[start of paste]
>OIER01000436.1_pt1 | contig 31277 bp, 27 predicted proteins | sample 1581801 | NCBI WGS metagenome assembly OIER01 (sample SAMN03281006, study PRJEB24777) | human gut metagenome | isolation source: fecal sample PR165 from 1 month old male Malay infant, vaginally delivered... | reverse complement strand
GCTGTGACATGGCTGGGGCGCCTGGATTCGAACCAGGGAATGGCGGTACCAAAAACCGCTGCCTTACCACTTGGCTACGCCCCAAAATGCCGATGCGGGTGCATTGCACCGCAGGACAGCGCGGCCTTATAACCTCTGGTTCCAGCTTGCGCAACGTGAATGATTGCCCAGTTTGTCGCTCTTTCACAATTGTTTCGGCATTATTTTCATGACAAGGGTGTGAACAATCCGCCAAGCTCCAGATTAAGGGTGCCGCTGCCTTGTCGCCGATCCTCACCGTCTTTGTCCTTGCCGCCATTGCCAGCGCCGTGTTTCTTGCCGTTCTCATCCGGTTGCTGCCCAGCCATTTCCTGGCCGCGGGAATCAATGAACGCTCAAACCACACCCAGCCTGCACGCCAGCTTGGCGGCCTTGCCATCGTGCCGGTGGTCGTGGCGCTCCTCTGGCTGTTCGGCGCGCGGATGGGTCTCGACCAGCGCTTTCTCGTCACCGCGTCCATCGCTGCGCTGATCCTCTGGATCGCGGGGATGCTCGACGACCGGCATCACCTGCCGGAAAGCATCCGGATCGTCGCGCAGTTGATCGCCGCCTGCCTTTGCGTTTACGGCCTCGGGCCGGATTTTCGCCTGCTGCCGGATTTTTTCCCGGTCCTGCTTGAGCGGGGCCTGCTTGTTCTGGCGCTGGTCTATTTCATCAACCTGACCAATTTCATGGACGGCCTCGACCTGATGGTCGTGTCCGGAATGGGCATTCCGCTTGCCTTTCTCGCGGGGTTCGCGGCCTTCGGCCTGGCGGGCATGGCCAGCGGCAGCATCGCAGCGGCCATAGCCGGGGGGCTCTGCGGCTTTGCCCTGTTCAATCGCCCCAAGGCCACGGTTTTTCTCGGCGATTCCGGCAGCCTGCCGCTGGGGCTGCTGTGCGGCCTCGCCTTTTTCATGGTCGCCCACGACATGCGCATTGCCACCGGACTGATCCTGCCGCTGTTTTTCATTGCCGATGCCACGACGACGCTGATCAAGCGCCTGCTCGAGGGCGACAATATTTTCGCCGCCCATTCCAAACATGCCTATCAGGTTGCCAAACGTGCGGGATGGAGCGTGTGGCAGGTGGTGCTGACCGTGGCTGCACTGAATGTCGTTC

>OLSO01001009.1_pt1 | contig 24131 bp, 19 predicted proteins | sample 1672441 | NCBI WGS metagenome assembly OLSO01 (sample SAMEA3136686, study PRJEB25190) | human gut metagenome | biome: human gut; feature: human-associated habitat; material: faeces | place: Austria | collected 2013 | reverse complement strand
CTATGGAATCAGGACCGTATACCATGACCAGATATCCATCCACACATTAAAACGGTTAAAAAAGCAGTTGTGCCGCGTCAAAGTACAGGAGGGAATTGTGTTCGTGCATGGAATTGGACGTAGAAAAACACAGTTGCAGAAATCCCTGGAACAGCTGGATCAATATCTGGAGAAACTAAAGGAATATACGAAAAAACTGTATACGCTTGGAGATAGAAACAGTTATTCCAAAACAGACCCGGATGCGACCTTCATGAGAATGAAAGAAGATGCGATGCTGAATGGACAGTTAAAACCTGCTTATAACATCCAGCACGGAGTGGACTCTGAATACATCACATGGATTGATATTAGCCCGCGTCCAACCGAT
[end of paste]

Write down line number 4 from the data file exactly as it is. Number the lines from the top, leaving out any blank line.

CTATGGAATCAGGACCGTATACCATGACCAGATATCCATCCACACATTAAAACGGTTAAAAAAGCAGTTGTGCCGCGTCAAAGTACAGGAGGGAATTGTGTTCGTGCATGGAATTGGACGTAGAAAAACACAGTTGCAGAAATCCCTGGAACAGCTGGATCAATATCTGGAGAAACTAAAGGAATATACGAAAAAACTGTATACGCTTGGAGATAGAAACAGTTATTCCAAAACAGACCCGGATGCGACCTTCATGAGAATGAAAGAAGATGCGATGCTGAATGGACAGTTAAAACCTGCTTATAACATCCAGCACGGAGTGGACTCTGAATACATCACATGGATTGATATTAGCCCGCGTCCAACCGAT